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Great Expectations [Norton Critical Edition]…

Great Expectations [Norton Critical Edition]

by Charles Dickens

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Great Expectations depicts the differences between the classes, and how money can corrupt. The novel makes clear that money cannot buy love, nor does it guarantee happiness. One of the happiest--and most morally correct--people in the novel is Joe, Pip's sister's husband. And, Miss Haversham is one of the richest (as well as the most unhappy and loneliest). Pip believes that if he can be a gentleman, he will have everything he wants from the world. His world collapses and he realizes that all his money has been based on Magwitch's dishonest earnings. And, Pip finally understands the true value of life. Great Expectations features some of Dickens's greatest characters and one of his trademark convoluted plots. The novel is a fantastic read, and a wonderful morality tale. Full of romance, courageousness and hope--Great Expectations is a brilliant evocation of a time and place. Here's a view of the English class system that is both critical and realistic.
  MSzuflita | Apr 21, 2013 |
Part of my enjoyment in re-reading books is that, often, I haven’t read them in many years and it’s like opening them for the first time. So it was with Great Expectations, a book I first read as an assignment at age 13. All I remembered was that I had loved it, that Miss Havisham had in her house a molding cake with mice and bugs running through it, and that it was about a boy named Pip who loved a snotty girl named Estella.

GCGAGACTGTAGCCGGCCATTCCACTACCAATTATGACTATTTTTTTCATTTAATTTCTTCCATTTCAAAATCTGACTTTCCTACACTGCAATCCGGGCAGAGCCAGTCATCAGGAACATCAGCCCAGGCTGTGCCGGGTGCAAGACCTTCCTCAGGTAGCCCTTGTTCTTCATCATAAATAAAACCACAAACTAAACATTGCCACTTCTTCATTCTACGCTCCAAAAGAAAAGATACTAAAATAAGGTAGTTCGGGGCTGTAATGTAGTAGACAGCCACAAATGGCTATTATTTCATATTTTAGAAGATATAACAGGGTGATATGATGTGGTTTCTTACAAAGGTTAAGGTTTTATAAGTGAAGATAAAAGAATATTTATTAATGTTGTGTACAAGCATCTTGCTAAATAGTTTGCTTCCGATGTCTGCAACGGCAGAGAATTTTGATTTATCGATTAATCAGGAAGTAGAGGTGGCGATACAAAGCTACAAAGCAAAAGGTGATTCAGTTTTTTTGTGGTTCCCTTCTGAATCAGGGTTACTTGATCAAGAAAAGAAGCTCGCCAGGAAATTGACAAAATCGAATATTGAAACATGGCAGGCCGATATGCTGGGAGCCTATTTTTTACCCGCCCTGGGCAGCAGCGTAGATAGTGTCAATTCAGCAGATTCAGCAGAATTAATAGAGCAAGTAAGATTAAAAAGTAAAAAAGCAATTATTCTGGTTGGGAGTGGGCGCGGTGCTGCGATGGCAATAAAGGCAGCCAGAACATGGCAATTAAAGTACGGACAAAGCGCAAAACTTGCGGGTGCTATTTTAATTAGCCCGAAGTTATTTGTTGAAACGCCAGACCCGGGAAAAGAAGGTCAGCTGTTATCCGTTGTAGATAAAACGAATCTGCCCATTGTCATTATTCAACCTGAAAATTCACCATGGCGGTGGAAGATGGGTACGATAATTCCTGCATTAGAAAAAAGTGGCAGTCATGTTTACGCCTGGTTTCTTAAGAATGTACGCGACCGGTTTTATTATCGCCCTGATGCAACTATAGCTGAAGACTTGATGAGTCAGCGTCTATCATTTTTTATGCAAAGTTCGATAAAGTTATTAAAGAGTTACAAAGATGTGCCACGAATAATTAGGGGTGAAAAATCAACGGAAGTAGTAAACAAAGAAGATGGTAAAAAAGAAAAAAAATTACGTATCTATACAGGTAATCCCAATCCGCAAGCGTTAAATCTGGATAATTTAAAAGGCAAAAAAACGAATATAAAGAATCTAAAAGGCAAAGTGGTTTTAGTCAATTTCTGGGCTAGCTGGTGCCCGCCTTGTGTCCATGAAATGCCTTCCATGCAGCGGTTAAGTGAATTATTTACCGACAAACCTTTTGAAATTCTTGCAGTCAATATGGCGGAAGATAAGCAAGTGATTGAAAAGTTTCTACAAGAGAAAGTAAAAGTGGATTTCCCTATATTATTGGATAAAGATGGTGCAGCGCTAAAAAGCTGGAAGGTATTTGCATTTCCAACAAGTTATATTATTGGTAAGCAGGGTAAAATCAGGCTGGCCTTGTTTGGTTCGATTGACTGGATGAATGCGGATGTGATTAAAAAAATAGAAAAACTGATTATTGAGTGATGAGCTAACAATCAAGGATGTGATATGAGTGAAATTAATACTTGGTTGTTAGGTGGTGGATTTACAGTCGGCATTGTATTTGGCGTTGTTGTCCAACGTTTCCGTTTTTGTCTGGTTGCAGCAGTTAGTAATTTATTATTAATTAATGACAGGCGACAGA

What I had totally forgotten is that it’s a book which is at turns funny, exciting, touching, and always, always beautifully written. My memory was excised of the faithful Joe, the nasty Mrs. Joe, the ridiculous Mr. Pumblechook, the stalwart Biddy, the awful Compeyson and Orelick, and the wonderful Abel Magwich.

Others will tell you the plot. I tell you not to miss this incredible book filled with depth, rich characters, important lessons about life, and loads of fun. ( )
  whymaggiemay | Jan 23, 2012 |
I read Great Expectations for my book group. I listened to the audio book and then read the book off and on. I really enjoyed all of the characters, the contrast they had to one another and the plot twists. Someone mentioned at our book group that this was Dickens' best novel, I haven't read enough to know for sure but it was very good.
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  Cailin | Sep 30, 2011 |
Of the authors I’ve read, Dickens is tops in blending seamless plotting, characters who are both complex and consistent, a gradual and steady building of tension with new questions and complications. He writes melodrama in the tradition of Shakespeare, and just as deftly, and often draws people in ways that approach caricature but don’t quite get there. My only problem with Dickens is that I can’t decide whether Great Expectations or A Tale of Two Cities is my favorite.
  kenkuhlken | Feb 15, 2010 |
A classic from Charles Dickens. All of the characters are so well developed that the reader cannot help but drawn into their individual plots. From Pip, the blacksmith apprentice turned gentleman in the making (and the hero of our story) to Miss Havisham, a wealthy woman locked away in self-induced seclusion. ( )